Why patients at this cancer treatment center in Turlock may not lose their hair

Hair loss is one of the unfortunate side effects of cancer treatment.

But the cancer treatment service at Emanuel Medical Center in Turlock has embraced a technology to reduce visible hair loss for chemotherapy patients.

Emanuel Cancer Center celebrated the launch of a scalp cooling system, called DigniCap, at a special event Friday attended by hospital leaders, employees and members of the Bill and Elsie Ahlem Cancer Endowment. The Ahlem Endowment wanted to bring the option to patients at the Emanuel Cancer Center on East Tuolumne Road.

Christie Marriott, who used the system during her cancer treatments, said she didn’t need to cope with the emotions of hair loss as she battled cancer.

“I did not lose my hair,” Marriott said. “I did experience thinning of the eyebrows. My nasal hairs were gone, but I did not lose the hair on my scalp. ... I am so thrilled this is here for (Emanuel patients).”

As a professional in the banking industry, Marriott said, it was important for her to maintain a healthy appearance during her treatment.

Dr. Murali Naidu, chief executive officer of Emanuel Medical Center, said 65% of cancer patients experience hair loss caused by treatment processes. Hair loss is almost a certainty with certain cancer treatments.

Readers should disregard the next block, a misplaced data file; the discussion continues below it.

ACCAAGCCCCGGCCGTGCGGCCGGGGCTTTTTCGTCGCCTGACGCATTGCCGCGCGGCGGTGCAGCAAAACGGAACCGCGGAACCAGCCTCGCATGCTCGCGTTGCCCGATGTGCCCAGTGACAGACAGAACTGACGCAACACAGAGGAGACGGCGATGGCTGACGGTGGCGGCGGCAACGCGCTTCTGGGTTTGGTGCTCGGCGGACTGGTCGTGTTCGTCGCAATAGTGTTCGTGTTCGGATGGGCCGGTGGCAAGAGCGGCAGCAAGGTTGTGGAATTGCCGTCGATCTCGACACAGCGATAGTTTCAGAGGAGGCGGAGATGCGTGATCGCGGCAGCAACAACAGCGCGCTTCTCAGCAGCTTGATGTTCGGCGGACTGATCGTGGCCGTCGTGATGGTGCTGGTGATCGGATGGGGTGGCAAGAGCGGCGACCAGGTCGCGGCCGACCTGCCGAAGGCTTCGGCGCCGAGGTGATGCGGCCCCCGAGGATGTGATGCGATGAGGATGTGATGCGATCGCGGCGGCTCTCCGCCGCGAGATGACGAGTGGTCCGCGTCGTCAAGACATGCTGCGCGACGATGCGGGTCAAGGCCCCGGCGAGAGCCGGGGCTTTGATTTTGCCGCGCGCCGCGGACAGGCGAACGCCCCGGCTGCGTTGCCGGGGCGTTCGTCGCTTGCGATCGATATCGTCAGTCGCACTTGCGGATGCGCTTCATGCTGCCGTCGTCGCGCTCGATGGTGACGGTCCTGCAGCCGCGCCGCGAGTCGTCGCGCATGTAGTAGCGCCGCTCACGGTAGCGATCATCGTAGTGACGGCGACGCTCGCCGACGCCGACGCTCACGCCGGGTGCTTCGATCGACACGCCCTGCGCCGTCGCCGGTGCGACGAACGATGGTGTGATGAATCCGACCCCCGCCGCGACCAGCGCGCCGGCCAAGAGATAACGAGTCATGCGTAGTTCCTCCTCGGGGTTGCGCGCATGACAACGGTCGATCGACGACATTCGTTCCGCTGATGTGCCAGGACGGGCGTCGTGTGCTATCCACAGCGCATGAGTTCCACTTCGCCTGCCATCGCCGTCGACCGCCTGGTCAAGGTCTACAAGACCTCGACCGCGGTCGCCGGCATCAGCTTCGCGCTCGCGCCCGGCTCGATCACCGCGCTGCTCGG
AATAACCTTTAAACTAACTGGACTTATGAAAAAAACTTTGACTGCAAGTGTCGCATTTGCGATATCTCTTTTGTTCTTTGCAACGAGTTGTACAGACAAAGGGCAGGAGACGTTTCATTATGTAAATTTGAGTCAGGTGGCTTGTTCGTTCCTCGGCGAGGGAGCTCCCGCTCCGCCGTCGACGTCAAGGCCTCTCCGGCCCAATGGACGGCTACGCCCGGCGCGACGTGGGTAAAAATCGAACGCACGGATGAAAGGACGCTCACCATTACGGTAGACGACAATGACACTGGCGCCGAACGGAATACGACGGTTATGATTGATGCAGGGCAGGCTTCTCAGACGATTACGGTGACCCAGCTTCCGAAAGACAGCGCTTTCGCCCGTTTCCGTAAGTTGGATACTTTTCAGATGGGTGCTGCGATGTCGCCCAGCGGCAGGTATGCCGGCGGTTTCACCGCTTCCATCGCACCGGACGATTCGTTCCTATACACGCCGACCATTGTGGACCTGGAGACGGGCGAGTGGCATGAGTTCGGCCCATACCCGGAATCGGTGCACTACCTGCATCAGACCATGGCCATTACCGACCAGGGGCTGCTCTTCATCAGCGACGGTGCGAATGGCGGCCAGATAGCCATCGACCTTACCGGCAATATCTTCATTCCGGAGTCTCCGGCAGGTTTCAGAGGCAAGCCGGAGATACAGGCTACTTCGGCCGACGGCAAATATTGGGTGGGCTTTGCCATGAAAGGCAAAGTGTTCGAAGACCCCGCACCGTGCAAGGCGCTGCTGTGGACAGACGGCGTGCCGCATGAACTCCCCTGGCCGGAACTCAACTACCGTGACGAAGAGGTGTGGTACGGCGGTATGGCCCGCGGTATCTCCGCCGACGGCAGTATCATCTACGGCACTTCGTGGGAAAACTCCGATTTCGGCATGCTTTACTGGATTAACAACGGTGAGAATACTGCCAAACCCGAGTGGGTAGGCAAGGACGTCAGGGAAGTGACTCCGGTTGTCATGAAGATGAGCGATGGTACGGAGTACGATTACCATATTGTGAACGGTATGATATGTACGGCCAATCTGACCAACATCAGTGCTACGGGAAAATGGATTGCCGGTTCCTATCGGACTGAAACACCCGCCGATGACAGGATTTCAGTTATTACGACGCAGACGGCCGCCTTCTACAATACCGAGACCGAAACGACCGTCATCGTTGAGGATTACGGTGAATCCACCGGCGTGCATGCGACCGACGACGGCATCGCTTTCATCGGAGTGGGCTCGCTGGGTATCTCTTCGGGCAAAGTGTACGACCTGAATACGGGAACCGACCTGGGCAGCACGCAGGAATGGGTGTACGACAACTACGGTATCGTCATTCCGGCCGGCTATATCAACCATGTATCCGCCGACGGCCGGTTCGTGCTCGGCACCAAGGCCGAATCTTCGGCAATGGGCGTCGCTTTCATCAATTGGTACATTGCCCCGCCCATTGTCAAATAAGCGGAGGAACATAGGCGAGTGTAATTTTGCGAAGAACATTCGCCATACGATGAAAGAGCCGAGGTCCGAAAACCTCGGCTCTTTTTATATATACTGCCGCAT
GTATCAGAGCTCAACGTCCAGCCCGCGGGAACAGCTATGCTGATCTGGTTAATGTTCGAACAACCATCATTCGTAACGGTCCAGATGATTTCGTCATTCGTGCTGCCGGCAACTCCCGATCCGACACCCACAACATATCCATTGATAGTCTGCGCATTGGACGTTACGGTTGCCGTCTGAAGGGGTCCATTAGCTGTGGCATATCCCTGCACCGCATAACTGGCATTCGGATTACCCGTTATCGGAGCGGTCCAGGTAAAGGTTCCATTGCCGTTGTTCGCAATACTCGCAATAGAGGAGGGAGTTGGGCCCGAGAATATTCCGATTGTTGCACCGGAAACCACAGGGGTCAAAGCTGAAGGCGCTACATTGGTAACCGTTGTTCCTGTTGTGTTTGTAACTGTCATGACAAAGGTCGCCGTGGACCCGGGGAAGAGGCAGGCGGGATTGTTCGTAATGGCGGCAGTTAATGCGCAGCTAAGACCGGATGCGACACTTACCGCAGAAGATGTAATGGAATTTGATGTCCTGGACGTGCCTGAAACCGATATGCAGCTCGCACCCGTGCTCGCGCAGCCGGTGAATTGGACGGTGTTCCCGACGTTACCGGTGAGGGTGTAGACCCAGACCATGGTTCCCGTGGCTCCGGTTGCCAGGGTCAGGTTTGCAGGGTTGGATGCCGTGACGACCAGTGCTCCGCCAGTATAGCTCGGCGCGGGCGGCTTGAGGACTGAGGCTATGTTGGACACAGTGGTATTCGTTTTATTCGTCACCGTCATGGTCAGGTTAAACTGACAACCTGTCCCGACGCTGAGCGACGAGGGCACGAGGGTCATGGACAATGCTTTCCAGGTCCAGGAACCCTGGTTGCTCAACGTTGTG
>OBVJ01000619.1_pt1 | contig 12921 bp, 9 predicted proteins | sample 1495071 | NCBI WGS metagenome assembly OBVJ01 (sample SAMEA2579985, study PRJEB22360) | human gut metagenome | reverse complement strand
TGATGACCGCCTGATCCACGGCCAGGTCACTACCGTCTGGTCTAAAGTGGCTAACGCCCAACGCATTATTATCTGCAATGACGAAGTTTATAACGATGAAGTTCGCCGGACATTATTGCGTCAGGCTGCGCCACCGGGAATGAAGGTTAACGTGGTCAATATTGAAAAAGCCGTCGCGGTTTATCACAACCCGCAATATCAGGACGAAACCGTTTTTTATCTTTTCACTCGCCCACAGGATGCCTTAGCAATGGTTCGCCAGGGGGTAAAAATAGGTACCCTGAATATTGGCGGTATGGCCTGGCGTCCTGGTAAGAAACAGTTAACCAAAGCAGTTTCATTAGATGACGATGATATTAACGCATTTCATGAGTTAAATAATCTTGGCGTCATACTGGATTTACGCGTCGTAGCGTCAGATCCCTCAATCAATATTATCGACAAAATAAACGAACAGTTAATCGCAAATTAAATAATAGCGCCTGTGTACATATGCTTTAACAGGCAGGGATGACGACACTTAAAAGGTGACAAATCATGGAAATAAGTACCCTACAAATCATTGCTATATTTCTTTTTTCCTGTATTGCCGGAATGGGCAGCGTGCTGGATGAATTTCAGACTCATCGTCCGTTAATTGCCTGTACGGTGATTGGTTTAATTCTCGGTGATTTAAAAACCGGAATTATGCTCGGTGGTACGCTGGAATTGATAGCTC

Naidu said that cooling the scalp before chemotherapy has been shown in studies to reduce alopecia, or hair loss, by more than 65%.

The DigniCap system consists of a computerized cooling unit, attached to a cap that fits over the patient’s head. The scalp cooling system is managed through a touchscreen display.

The system regulates the temperature of coolant that circulates through the channels in the cooling cap.

According to Emanuel Cancer Center, the cooler temperature results in less blood flow to the scalp, so the hair cells are exposed to less chemotherapy. As a result, the patient’s hair is more likely to survive the cancer therapy.

The FDA approved the DigniCap system for women with breast cancer seven years ago. A second approval in 2017 authorized the system for people with solid tumors.

The Bill and Elsie Ahlem Cancer Endowment approached the leadership of Emanuel Medical Center about adopting the system. Several months ago, the oncology services at Memorial Medical Center in Modesto began offering the DigniCap cooling system for patients wanting to reduce hair loss, a Sutter Health spokesperson said.

Krista Deans, a spokeswoman for Emanuel Medical Center, said the Endowment is covering the rental cost for the scalp-cooling equipment in Turlock. She said the cooling caps worn by patients are purchased by the Ahlem Endowment. There is no cost to the patient.

Jim Ahlem, spokesperson for the endowment, said at Friday’s event the group thought about all the women with breast cancer who have dealt with the additional stress of losing their hair.

“It just adds more layers of stress on top of it,” Ahlem said. “Anything we can do to prevent that, we felt was worthwhile.”